The bill, H.R. 596, was introduced in the House on January 28th and passed 239-186 on Tuesday; there was no support from House Democrats and three Republicans voted in opposition to the bill. CNN reported that GOP leaders believe passage of H.R. 596 is “the beginning of their effort to show they have a better plan,” although no alternative has been provided yet.

Rep. Bruce Poliquin (R-ME), who voted “no” on Tuesday, said that he doesn’t support Obamacare but a “free-market alternative” must be ready to replace the current law and H.R.596 does not have one. “Had Congress voted for the full repeal of ObamaCare two years ago, families and small businesses would have been able to adjust to the change. Now, however, more than 60,000 Mainers have invested their time and energy in choosing health care plans that work for their families,” Poliquin said in a statement.

“If Congress fully repeals ObamaCare, it must be fully prepared to replace it with a free-market alternative that requires health care plans to cover pre-existing conditions and be portable for workers changing jobs. Any replacement law must also allow moms and dads to purchase health insurance plans that they can afford, and to choose the doctors and hospitals that best fit their family health care needs,” Poliquin said.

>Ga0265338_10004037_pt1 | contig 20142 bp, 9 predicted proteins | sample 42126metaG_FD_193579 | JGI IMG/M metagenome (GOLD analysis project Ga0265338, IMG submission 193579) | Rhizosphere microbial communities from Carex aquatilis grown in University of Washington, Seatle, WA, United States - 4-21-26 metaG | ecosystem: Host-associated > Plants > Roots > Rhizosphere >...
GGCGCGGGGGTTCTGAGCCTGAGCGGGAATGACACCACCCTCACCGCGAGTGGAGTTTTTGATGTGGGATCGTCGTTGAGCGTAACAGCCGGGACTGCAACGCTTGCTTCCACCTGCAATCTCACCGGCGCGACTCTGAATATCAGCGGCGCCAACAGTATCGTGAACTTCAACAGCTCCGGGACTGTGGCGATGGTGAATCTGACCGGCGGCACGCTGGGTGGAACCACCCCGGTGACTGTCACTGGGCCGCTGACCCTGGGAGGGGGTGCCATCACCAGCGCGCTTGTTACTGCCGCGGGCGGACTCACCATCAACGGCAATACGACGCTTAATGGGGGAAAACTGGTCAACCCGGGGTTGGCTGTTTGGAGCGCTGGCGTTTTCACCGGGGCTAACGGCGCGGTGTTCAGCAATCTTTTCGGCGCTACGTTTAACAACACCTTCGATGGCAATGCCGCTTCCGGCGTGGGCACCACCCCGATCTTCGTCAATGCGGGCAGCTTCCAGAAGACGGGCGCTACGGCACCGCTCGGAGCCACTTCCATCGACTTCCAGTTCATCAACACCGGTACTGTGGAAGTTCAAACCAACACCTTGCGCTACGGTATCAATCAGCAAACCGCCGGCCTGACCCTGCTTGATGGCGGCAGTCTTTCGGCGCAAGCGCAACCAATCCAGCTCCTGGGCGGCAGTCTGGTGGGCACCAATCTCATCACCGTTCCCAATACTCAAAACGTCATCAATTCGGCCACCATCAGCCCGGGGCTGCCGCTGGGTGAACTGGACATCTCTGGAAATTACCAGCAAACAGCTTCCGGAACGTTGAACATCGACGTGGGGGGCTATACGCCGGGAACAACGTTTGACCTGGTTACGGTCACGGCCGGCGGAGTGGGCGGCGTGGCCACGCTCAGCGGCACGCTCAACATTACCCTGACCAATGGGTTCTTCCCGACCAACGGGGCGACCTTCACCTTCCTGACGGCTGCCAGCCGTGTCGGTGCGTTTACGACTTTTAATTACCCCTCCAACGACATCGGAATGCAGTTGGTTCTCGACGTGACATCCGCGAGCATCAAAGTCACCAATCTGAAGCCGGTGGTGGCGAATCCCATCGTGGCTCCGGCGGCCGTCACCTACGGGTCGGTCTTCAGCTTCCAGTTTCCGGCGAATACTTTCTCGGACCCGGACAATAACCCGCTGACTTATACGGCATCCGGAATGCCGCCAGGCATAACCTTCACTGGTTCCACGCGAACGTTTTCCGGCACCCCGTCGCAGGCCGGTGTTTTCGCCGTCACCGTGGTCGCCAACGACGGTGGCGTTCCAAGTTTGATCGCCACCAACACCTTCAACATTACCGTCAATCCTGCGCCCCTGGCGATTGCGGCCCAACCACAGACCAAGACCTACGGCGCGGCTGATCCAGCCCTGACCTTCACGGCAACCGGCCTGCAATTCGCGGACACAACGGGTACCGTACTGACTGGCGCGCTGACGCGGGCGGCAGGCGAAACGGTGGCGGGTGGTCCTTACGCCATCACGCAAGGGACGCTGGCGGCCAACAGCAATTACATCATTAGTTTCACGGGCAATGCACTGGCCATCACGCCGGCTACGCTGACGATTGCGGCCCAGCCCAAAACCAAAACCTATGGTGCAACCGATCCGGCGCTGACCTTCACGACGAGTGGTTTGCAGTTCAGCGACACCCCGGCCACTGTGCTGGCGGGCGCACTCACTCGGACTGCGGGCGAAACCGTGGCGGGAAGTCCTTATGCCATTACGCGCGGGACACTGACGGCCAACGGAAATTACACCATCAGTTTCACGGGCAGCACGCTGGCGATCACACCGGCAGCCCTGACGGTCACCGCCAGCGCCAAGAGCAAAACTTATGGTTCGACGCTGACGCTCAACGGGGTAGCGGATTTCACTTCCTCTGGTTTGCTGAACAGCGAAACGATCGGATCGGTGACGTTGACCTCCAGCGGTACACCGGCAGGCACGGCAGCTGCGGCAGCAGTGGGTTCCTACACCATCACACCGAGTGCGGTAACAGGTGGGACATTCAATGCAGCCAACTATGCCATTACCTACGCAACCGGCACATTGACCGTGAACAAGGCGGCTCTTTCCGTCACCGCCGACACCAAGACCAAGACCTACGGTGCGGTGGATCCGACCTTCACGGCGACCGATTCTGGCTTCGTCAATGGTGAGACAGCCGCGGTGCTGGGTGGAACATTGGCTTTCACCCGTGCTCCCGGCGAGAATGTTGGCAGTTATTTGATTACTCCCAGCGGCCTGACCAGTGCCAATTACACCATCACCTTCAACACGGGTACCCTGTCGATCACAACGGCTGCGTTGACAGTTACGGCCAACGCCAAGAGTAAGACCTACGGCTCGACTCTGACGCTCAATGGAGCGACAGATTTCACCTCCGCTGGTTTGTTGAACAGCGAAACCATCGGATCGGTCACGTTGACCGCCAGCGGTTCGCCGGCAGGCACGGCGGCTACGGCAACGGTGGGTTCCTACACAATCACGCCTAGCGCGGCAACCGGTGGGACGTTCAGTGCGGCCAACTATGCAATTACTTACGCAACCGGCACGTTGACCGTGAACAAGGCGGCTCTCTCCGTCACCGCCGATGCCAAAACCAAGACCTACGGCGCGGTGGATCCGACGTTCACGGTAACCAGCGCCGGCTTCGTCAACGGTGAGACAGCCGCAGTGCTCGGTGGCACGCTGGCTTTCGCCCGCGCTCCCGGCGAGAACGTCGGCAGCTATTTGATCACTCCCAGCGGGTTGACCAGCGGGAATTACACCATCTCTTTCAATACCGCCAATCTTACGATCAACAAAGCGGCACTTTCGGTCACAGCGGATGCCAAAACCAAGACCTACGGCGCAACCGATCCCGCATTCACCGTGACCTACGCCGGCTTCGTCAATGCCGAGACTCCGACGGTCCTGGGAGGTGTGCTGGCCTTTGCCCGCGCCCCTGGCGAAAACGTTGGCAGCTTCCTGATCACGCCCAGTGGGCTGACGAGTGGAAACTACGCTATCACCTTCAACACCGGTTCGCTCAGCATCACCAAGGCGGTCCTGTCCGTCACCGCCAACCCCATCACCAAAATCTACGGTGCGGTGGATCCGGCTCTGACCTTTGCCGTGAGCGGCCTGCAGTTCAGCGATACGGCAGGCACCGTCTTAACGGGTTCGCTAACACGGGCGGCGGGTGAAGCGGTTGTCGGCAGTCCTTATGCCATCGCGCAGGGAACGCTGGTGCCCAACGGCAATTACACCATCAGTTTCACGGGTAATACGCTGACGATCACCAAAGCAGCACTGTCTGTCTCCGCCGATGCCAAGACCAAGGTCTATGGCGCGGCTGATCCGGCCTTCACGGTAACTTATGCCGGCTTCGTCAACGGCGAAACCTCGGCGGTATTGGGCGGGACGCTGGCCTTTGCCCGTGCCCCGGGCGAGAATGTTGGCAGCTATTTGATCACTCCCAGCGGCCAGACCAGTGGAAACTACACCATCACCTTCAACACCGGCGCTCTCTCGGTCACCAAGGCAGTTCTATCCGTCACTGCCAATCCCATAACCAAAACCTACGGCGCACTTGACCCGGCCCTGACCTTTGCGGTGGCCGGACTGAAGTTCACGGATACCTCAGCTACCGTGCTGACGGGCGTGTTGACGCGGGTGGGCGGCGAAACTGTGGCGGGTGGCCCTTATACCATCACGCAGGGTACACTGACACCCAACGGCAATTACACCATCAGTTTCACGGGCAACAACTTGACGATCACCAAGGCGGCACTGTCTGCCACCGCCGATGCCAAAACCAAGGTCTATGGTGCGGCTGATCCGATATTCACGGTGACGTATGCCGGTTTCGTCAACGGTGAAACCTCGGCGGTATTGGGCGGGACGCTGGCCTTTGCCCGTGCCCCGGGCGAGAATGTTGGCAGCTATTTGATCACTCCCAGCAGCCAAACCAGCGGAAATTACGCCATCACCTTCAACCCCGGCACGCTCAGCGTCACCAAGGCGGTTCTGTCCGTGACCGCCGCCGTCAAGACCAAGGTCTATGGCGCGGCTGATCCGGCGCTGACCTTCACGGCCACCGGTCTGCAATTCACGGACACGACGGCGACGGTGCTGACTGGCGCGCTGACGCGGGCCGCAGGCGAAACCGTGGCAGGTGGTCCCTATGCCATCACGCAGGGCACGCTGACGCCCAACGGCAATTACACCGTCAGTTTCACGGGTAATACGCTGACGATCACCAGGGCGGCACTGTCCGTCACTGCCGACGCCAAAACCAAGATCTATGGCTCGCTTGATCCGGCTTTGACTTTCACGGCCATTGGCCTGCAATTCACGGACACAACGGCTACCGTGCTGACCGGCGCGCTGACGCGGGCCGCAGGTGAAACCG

Rep. John Katko (R-NY) also voted “no” and made similar remarks to those of Poliquin, saying in his own statement that he voted against the bill “because we failed to include replacement legislation.”

“With a majority in Congress, I would like to see the GOP come forward with market-based solutions,” Katko said. “I am disappointed that the bill taken up by Congress today did not provide a real solution to the rising costs of healthcare, but I will continue to fight for comprehensive, bipartisan healthcare reform for Central New York in Congress,” Katko said.

According to Politico, the bill would “delay repeal for six months to give Republicans an opportunity to offer an alternative package.”

Rep. Leonard Lance (R-NJ) told CNN that “I have urged leadership to put forth a plan as soon as possible.”

The House has voted dozens of times to repeal or obstruct the Affordable Care Act; Republicans claim H.R. 596 is their 67th attempt at a form of repeal, while Democrats reported 56 past attempts. This bill is not expected to pass the Senate, and the President Barack Obama has vowed to veto any repeal of the law. “I don’t know if it’s the 55th or the 60th time that [the House is] taking this vote, but I’ve asked this question before: why is it this would be at the top of their agenda?” Obama said.

“We have the Republicans continuing to bay at the moon. They’re baying at the moon,” Minority Leader Nancy Pelosi (D-CA) said regarding the vote. “Instead of proposing any- which we’d be welcome to hear- good suggestions they may have to improve the Affordable Care Act, they’re baying at the moon.”

U.S. Sen. Ted Cruz (R-TX) had introduced a separate bill on Monday to “repeal the Patient Protection and Affordable Care Act and the Health Care and Education Reconciliation Act of 2010 entirely.”